A local licensed contractor started relatively minimal work on my property without a written contract. "They" (their corporation) enlisted at least one unlicensed sub-contractor to do some of that work. When things went south (after having already paid them 30K!), they filed mechanic's liens against my property. Today, 78 days AFTER the contractor filed a civil lawsuit against me to secure their own claim, I was formally served by the local Sheriff's Department.
60-day time limit to serve a filed civil complaint in CA? Disgorgement action for hiring unlicensed sub-contractor(s)? Failure to deliver a signed contract in the first place?
Since you've been served with a lawsuit, you should immediately contact an experienced construction attorney to represent you in this matter. It sounds like there are a lot of issues involved and many things the general contractor has done wrong. You will also want to file a cross-complaint against the contractor.
You will probably also want to file a complaint against the contractor and the unlicensed subcontractor with the Contractors State License Board. The fact that the complaint was served more than 60 days after the complaint was filed doesn't really affect anything. Courts don't concern themselves much with this as long as the complaint was served before the first court hearing date.
First question. Is your property a residential property that you reside in? If so, then the contract must be in writing and comply with the Business and Professions Code for a "Work of Home Improvement." This requires a number of disclosures and items the failure of which voids the contract. However, some work was performed to improve your property. As such, the contractor may have claims for quantum meruit and/or unjust enrichment that the court may allow to be enforced. However, as a result of the contractor's violation of the Work of Home Improvement Laws, which are designed to protect unsuspecting homeowners, you may be entitled to statutory penalties against that contractor that outweigh any remuneration for the contractor's work.
Now as far as the time limit to serve the Complaint, this is a non-issue and is one for the court to enforce not you as a Defendant, unless it gives you a defense for Latches, which it probably doesn't since the complaint was filed within 90 days of the recording of the mechanic's lien. which was recorded within 90 days of the last work on the project.
Hiring an unlicensed contractor cannot be recovered for under any circumstances. All that work must be disgorged from the claim.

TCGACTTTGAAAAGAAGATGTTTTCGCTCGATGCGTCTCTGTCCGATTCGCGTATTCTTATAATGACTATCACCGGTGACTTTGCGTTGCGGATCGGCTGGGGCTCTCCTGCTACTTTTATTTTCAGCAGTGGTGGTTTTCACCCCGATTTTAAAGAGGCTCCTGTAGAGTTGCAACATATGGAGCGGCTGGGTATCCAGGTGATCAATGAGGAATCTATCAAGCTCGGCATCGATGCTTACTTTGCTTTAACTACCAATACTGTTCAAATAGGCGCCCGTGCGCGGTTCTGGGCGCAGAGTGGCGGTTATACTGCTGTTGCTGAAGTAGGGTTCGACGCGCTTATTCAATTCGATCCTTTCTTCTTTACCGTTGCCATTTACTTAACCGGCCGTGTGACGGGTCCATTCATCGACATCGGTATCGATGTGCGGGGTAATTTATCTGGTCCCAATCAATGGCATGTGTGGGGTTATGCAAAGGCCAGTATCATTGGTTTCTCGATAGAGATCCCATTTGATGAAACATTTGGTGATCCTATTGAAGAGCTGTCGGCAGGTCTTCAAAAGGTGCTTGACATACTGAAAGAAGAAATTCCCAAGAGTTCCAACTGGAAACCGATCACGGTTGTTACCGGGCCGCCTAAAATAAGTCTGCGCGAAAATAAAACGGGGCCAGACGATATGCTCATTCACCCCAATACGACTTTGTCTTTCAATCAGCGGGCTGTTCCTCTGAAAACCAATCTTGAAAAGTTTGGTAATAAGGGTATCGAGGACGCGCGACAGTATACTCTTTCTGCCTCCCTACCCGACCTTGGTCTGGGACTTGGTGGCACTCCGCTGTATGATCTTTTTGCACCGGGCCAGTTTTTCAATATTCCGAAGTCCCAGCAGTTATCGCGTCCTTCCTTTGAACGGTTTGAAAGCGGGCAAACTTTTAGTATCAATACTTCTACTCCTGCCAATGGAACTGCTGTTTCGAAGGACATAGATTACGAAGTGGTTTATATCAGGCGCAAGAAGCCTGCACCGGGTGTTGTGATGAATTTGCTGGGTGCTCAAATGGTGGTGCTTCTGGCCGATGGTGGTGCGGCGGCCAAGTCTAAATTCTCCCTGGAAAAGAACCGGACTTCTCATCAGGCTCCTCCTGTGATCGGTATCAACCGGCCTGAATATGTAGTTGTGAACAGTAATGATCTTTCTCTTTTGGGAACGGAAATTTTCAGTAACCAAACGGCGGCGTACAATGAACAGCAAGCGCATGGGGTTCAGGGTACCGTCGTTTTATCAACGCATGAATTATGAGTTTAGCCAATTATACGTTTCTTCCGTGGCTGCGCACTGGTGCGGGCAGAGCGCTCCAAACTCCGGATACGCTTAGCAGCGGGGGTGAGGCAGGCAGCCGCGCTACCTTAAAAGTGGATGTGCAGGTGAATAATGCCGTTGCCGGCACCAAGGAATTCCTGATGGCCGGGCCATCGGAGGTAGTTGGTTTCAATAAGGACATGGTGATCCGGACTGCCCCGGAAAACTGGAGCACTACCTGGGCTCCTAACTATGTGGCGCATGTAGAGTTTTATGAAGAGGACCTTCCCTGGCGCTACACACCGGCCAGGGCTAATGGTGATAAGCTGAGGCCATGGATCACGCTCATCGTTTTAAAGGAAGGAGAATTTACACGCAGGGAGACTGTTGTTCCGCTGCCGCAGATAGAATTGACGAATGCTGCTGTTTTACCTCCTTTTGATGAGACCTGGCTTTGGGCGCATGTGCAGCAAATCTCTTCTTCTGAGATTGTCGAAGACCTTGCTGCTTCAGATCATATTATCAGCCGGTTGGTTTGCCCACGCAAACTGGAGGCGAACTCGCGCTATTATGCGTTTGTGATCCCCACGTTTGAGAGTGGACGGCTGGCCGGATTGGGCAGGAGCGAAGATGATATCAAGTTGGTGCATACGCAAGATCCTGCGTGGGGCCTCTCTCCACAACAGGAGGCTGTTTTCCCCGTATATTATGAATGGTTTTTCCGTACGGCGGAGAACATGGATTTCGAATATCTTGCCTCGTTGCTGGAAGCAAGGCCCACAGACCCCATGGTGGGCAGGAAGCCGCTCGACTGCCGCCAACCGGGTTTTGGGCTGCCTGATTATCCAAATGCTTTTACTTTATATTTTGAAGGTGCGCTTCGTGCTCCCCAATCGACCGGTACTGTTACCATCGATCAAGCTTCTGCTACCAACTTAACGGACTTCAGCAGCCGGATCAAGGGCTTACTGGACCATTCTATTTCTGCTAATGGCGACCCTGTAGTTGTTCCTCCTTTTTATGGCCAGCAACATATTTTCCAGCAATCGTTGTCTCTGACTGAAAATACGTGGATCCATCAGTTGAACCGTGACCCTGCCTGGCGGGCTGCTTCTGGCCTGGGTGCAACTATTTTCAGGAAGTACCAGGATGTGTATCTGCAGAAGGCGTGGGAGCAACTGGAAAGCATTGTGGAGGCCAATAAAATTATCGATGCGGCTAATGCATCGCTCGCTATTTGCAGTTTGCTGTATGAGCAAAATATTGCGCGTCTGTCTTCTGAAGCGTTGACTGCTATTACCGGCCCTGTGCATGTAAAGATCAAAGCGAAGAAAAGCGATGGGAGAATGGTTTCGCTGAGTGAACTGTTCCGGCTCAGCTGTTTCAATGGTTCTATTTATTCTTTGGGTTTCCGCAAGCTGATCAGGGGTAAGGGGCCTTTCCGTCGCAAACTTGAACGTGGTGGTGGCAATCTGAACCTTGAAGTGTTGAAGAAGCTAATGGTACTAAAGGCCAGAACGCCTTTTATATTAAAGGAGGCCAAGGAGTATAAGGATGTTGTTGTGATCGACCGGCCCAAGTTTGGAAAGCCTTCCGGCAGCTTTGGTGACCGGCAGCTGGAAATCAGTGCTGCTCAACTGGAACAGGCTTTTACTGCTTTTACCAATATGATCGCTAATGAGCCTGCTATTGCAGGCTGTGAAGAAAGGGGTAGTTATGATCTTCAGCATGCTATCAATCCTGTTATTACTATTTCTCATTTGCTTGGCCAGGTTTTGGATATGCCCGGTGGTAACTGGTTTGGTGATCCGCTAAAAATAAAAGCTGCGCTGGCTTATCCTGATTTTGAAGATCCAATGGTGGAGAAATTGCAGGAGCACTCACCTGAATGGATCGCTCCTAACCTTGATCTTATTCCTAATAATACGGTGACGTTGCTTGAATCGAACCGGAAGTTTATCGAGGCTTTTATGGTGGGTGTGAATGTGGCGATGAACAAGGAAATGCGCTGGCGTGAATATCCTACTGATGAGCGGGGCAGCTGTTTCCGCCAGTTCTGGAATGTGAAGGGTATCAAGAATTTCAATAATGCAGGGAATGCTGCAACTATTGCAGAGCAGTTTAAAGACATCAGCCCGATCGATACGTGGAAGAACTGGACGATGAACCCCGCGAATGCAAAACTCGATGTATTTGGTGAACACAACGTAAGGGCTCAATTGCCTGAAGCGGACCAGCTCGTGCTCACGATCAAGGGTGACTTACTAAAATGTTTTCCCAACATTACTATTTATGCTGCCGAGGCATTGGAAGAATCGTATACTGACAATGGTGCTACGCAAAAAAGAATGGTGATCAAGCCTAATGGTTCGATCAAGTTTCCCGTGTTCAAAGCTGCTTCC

Regardless, you will have to respond to the Complaint. I would also file a contemporaneous complaint with both the Contractor's State License Board ("CSLB") and the bonding company for the contractor.
Next, you want to have the work looked at by three licensed contractors for construction defects and cost to repair estimates before the CSLB sends out an "expert" to evaluate the work done by the contractor.
Also, if both you and the contractor agree to binding arbitration with the CSLB, after the filing of your complaint, that will save you legal fees and stop the court case while you utilize, for free, the services of the CSLB's own expert that it sends you. He or she will also testify at the arbitration for free as to what they found. Those arbitrations I have found, generally favor the homeowner, unless the CSLB expert finds the contractor did nothing wrong, which I have yet to see.
Be sure to include the B & P Code Violations in your contract in the CSLB complaint as well as the Bond company complaint and at the time of arbitration and/or in a cross-complaint against the contractor in the court action. Those outline your statutory damages and right to void the contract.
In all of the above be sure to include the construction deficiencies that were found by your experts and the cost to repair same, each estimated.
Finally, depending on how much the cost to repair is, I would without hesitation recommend that you obtain the advice and assistance of a licensed attorney to assist you in this matter. Remember the words of Abe Lincoln "He who represents himself, has a fool for a client."
All the best in your unfortunate matter.
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